Best way to re-use a machine that was enrolled in Jamf? Our way is way too laborious!

New Contributor II

I know I'm doing things the hard way. When a user gives up their Mac and it is still a viable machine, we would like to be able to use it again. Finding that getting a machine wiped and ready for redeployment to be an excruciating task. This is what we are doing now - and this is only because we obviously don't know any better:

  • Get the Personal Recovery Key from Jamf Pro
  • Boot in Recovery
  • Reset the user password
  • Log in as the user
  • Upgrade to the latest macOS
  • Boot into internet recovery
  • Wipe the drive
  • Install from internet

That all takes hours and I am sure there is a better way to do this.

Would love to just boot off a USB disk and wipe the machine with the latest macOS supported for the hardware.I feel like that used to be a thing. Now I try and do that and cannot boot from USB, try to enable boot from USB and get Authentication Needed - Enter macOS Password - Recovery is try to change system settings. No administrator was found.As far as I know, there is a local admin set up as part of the policy our Jamf consultant set up. When someone needs something, we use that macadmin user and it works.


New Contributor III

I can’t really give step by step specifics as it’ll depend on what you’re allowed to do with your organizational policies. 
But my recommendation would be to address your “hand-in” process. If a computer is being handed in, wipe it right then and there before it is put on a shelf and waits for reassignment. If you’re using internet recovery it sounds like you’re still using Intel-based Macs? Either way, use the “erase all content and settings” feature available in modern versions of macOS, or send MDM commands to erase the system. Get it to a fresh OS, then power down so that when it comes down to rebuild for the next employee; it’s a far more efficient process and you don’t have the security issue of having to manually reset the former user’s password and have access to all the data that had yet to be erased. 

New Contributor II

Yes, still have some 2020 Intel iMacs. The majority are M1/M2 MacBook Pros. Not sure what is done with the Apple silicon machines, but will check with the team. I should just need to go to Jamf and wipe with the Apple silicon machines?

Found that transfer/erase settings are in something newer than macOS 12.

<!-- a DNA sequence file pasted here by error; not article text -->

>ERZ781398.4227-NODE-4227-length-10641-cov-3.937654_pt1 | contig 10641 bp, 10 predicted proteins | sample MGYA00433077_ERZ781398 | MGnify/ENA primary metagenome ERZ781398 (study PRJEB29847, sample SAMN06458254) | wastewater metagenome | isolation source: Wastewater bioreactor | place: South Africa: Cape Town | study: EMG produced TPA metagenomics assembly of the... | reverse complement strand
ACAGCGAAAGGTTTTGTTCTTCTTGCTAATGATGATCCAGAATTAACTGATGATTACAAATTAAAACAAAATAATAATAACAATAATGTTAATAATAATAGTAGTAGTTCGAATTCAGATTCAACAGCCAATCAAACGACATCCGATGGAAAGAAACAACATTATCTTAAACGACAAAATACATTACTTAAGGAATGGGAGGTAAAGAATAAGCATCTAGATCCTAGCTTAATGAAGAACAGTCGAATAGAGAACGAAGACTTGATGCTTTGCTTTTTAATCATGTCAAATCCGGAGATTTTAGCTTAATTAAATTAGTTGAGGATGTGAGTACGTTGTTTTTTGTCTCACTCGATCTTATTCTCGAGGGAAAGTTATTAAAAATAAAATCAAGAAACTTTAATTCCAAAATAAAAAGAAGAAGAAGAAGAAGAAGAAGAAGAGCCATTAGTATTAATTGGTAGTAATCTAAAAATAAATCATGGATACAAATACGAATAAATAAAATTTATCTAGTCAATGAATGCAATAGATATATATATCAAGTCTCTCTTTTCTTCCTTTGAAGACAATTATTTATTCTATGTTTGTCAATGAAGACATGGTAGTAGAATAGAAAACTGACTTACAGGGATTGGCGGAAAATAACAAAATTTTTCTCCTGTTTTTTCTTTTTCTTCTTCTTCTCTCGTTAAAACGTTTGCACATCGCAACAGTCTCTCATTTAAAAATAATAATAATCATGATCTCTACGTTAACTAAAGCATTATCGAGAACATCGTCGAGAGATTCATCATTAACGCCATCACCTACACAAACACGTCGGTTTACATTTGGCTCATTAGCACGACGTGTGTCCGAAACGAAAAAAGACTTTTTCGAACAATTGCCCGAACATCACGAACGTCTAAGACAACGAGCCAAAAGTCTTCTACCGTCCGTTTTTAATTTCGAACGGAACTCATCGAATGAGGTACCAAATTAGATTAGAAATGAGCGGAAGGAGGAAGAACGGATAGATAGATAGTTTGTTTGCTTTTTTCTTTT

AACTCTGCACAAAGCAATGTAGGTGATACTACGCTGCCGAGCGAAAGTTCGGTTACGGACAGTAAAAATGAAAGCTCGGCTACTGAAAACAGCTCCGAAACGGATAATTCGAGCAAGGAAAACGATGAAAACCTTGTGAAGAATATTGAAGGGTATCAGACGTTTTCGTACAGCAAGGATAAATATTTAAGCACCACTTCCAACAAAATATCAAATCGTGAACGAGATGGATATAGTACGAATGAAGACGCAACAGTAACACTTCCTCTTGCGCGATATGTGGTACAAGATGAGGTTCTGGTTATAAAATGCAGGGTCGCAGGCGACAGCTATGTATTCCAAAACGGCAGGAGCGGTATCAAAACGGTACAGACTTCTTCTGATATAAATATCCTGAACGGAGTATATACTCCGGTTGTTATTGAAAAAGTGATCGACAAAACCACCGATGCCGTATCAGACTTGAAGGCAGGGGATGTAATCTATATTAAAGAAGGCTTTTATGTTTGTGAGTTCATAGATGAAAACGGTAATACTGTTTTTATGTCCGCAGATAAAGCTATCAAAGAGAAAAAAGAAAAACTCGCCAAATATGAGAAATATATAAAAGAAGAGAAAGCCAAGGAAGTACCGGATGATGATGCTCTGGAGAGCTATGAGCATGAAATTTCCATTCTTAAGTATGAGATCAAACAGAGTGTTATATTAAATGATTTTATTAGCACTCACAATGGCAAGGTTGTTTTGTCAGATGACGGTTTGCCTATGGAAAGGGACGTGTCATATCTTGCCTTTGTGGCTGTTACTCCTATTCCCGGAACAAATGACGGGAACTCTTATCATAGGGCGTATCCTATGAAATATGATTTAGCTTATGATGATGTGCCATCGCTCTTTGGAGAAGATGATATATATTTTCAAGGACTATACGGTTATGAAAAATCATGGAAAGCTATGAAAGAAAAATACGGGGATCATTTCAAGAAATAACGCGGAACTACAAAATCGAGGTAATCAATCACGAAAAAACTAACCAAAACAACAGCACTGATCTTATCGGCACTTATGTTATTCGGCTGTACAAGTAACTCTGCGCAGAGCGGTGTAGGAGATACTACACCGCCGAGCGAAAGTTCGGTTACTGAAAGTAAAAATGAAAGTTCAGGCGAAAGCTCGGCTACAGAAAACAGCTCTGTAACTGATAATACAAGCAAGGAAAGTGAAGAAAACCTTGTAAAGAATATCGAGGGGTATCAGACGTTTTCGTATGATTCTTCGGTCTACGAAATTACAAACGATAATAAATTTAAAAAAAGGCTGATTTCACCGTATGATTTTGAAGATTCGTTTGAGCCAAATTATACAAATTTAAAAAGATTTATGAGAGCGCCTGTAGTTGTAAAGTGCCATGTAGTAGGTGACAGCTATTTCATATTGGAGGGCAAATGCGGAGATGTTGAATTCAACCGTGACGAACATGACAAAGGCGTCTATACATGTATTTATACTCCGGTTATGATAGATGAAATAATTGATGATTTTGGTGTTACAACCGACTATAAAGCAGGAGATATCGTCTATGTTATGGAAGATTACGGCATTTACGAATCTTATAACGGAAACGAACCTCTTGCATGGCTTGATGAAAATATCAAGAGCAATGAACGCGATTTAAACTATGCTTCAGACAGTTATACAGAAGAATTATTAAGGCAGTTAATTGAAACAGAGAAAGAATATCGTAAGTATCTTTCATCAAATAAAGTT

Release Candidate Programs Tester

Erase All Content and Settings should be available on any device with T2 or Apple Silicon as long as it is on macOS Monterey or newer.  If you're not seeing it on your devices with macOS 12 now, perhaps there is a .x update available (12.7.3 is the most recent release).

New Contributor III

I always prefer to wipe an Apple Silicon machine through "Erase all contents in settings" with the computer in hand. Yes, you can wipe the device in Jamf, but knowing the computer is in hand is more reliable than using a remote command. 

For Intel macs, I would create a bootable installer with the latest OS installer. Instructions for that can be found here:


The bootable installer method will cut your down the time needed for upgrading the OS, boot to internet recovery, and to install from internet. I

Contributor III

For 1:1 computers with FV enabled and no IT-admin account present:

Intel Macs (all years)

- Boot to recovery, choose Erase Mac option

- Boot to internet recovery

- Connect MDS and run workflow to erase & install macOS

Apple Silicon Macs

- Boot to DFU mode

- Use AC2 to restore latest macOS from IPSW file


For all computers when the user hands in their old Mac:

- Ask user to login and run Erase All Content and Settings

New Contributor III

For Apple Silicon devices - go with Apple Configurator and get the latest macOS  IPSW you want. Takes about 12-15 Minutes.

You could also deploy a policy allowing the user to wipe the machine before they hand it in, not all will do it as experience tells but every one you don't have to touch seems like a win.